Joanne Adams was somewhat of a legend, both on campus and in the eyes of her children.
At two years old, she and her family drove out to California in a Chevy from Oklahoma after the Dust Bowl and eventually settled in Oroville. After growing up, marrying, and raising a family, she decided to pursue a college degree when her children were teens. She earned bachelor’s and master’s degrees in anthropology at Chico State, and then spent the next 30 years as an anthropology instructor and department secretary to a half-dozen programs.
Known for challenging her students to improve their analysis and writing skills, she was also a champion of fair treatment for University staff and an advocate of social justice in state and local politics.
“To her last day, she was organizing, encouraging, and supporting colleagues who shared her principles,” said her son, Clifford Cannon.
Upon her death in 2009, Cannon and his siblings joined with many of Adams’ friends and colleagues to create a scholarship in her name. For years, they have donated to ensure it could be awarded to one student a year. When an opportunity recently arose to establish an endowment to honor Joanne’s legacy and support students in perpetuity, they jumped at the chance.
“I wasn’t aware how relatively easy it would be to do,” he said. “I thought it would take a lot more money and a lot more time.”
Cannon and his siblings were among the first to participate in the Endowment Challenge Grant Program, a limited opportunity for donors to have any new endowment gift enhanced with a 20 percent match by the University Foundation Board of Governors. All new endowment cash gifts of $25,000 or more are eligible, and can be designated for a specific department, college, or program.
This opportunity will last until June 30, 2021, or when the Foundation’s initial pool of $1 million has been designated. After raising $1.5 million in its first two months, it has the potential to raise more than $6 million with the matching funds.
Once the endowment is fully funded, the University Foundation match is added to the donor’s endowment. After an appropriate investment period, awards will be made for its designated purposes. To date, eight new endowments have been established, with several others in process.
“Gifts made through this program are not only an opportunity to support extraordinary students, faculty, and programs, but they will help maintain momentum toward the goals of Transform Tomorrow | The Campaign for Chico State,” said Ahmad Boura, vice president for University Advancement and CEO of the University Foundation. “We appreciate the generosity and vision of donors who have stepped forward so far, sharing in our mission to transform lives for generations to come.”
Chico residents Bob and Becky Stofa are among them. Season-ticket-holders for both the men’s and women’s basketball teams, they haven’t missed a game in years, with perhaps the exception of one January match when they were in Hawaii. It’s not just the talent of Chico State’s student-athletes, but also the camaraderie that has made them dedicated fans.
“Every year they seem to have someone outstanding on the team, and the players all get along so well,” said Bob Stofa, a retired faculty member from the Mathematics and Statistics Department. “You can tell they are a team, not a one-person star.”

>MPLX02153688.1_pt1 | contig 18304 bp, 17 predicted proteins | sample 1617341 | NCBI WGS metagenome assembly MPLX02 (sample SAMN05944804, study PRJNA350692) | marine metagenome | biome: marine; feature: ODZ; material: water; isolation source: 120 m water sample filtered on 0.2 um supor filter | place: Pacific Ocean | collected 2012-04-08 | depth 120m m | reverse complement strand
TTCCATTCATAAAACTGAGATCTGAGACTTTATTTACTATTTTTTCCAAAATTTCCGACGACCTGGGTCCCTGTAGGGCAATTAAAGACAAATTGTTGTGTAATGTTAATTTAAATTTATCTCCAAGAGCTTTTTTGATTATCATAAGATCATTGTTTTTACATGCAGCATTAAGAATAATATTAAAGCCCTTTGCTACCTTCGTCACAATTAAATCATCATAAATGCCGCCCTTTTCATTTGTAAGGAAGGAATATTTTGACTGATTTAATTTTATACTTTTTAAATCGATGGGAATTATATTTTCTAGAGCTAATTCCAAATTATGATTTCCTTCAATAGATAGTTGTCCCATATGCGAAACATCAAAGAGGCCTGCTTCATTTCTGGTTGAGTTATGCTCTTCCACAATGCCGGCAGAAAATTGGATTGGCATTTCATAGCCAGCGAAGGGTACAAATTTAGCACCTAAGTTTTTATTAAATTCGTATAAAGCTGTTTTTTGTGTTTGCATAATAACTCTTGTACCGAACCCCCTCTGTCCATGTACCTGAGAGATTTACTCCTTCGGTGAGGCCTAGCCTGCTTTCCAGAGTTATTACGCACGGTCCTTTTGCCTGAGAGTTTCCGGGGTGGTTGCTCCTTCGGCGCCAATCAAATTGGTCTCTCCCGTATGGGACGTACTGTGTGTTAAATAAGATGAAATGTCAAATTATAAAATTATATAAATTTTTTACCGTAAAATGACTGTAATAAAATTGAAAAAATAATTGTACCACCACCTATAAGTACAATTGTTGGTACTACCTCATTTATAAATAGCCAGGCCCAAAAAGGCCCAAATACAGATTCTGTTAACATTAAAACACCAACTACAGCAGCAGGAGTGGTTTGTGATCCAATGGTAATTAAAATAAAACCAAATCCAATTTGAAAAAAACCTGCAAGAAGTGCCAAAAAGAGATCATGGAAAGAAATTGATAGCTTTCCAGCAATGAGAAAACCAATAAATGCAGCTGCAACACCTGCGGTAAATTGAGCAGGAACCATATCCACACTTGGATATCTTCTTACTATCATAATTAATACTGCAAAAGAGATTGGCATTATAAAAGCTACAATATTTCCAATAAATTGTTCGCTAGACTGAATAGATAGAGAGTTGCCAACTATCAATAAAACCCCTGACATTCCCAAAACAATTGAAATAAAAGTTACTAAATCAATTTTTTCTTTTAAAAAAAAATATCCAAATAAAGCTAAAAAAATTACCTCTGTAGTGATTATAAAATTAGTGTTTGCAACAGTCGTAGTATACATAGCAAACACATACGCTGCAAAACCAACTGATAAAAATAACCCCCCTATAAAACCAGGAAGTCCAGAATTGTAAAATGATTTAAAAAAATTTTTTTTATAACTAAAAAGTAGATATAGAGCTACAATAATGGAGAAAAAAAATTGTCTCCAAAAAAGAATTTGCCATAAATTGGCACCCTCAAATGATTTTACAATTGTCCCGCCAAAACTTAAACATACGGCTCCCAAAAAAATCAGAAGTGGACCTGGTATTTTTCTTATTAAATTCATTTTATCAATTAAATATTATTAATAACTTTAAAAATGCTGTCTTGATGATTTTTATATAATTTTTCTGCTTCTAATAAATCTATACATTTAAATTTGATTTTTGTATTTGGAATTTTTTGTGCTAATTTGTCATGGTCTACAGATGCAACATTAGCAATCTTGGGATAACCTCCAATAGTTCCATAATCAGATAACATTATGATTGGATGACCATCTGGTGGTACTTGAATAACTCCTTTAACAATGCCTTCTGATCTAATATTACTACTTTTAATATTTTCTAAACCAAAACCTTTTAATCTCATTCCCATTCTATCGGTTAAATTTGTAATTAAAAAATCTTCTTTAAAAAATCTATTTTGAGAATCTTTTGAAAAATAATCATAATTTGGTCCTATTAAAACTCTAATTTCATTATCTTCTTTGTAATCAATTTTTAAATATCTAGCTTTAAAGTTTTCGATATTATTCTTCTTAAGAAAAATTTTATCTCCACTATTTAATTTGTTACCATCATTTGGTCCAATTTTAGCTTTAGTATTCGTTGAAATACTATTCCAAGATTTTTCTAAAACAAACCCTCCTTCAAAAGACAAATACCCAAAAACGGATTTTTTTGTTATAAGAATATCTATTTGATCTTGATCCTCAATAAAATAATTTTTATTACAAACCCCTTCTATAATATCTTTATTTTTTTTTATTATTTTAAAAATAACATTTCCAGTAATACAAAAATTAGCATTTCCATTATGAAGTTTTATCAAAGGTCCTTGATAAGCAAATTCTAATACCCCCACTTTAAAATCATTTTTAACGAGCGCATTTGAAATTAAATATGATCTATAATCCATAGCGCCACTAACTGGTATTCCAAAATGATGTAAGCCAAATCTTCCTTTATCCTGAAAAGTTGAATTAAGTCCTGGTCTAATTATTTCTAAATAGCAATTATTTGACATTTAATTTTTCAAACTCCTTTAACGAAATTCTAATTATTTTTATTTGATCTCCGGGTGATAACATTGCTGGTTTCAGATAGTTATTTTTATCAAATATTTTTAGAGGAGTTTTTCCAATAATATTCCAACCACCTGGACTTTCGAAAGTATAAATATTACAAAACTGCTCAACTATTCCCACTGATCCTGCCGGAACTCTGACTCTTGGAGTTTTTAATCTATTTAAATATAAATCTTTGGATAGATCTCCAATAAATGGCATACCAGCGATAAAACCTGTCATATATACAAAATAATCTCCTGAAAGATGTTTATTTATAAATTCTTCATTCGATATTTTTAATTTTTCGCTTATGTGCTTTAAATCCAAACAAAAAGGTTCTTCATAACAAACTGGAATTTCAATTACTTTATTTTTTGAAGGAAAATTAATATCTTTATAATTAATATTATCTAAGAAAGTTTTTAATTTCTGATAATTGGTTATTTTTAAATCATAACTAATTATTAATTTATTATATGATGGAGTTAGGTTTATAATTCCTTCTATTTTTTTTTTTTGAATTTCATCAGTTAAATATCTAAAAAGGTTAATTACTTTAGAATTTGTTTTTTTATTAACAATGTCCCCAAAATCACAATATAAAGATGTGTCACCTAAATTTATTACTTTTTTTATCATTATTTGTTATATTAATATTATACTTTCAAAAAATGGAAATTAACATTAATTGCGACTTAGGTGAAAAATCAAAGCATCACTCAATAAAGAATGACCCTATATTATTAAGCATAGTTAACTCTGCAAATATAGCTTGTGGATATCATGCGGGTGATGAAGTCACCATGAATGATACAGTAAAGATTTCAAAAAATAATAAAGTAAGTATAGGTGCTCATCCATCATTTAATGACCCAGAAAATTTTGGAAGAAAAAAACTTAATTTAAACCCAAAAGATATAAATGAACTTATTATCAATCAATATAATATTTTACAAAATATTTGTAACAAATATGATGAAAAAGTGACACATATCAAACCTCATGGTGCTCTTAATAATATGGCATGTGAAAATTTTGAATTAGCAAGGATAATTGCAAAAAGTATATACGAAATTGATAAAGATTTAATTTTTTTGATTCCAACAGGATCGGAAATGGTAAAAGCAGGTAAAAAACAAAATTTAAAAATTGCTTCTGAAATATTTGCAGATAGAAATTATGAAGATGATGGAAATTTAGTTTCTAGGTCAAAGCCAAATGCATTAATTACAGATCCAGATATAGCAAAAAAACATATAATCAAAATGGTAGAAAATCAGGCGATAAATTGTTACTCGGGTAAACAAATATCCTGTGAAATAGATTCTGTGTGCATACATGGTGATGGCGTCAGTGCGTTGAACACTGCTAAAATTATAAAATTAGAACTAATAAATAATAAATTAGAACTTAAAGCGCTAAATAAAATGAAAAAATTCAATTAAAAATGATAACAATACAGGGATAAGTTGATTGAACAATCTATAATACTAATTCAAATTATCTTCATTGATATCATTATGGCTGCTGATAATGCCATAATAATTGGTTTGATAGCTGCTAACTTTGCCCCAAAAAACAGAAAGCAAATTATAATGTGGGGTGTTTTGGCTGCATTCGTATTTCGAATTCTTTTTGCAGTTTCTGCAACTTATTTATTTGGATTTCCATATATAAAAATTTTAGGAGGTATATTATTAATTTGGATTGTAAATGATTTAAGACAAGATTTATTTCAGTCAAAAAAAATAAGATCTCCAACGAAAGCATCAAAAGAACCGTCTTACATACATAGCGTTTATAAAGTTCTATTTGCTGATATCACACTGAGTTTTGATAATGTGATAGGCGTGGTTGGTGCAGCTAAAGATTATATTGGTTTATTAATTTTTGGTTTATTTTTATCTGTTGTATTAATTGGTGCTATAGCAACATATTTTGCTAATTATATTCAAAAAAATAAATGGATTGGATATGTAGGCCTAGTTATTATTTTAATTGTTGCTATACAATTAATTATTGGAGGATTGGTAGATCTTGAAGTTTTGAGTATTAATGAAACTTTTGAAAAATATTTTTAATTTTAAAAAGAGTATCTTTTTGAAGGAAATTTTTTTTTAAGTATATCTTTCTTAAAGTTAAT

They love getting to know the student-athletes, rooting them on, and the friendship with others in the stands. The Stofas often attend Commencement and cheer on the players for accomplishments in the classroom as well as on the court.
“Sometimes we run into players on the team and they come and give us a hug,” he said. “They are more than just a basketball team. They are part of our lives.”
As supporters of the Hungry Wildcat Food Pantry, Chico Cares, and other philanthropic causes on campus, the Stofas have long admired the plaques in the hallway of Acker Gymnasium that showcase various scholarships and highlight recipients. They began to consider if they could somehow play a part.
When the Endowment Challenge Grant Program was initiated, the timing was right for them financially, and they decided to start two scholarships—one for each of the men’s and women’s basketball teams. They hope they will not only help recruit great players but ensure the student-athletes can keep their focus on their studies and basketball with fewer distractions related to paying for college.
Cannon shared a similar sentiment. Like their mother, he and his sister were first-generation students as they all attended college around the same time. A working-class family, they relied on scholarships, grants, and loans, and he knows today’s students share similar challenges, exacerbated by the rising cost of college.
He was surprised and delighted that the investment to create an endowment was relatively minimal. With a gift of $25,000, he and his siblings, Renee Margolin and Clyde D. Colbert II, can have the confidence their mother will always be remembered at Chico State and students who shared her passion for anthropology will have their financial paths eased a little.
Cannon thinks his mother would be very pleased to know her impact will live on in this way. Each year, he and his family get letters from the scholarship recipients, and he said he’s always awed by how incredible they are and the gratitude they express.
“This endowment also pays it forward,” he said. “I was helped, and now I’m helping. These students have been helped and they will have the chance to help when they are established. And that’s how we will grow.”
For more information on the Endowment Challenge Grant Program, contact Evelyn Buchanan at email@example.com.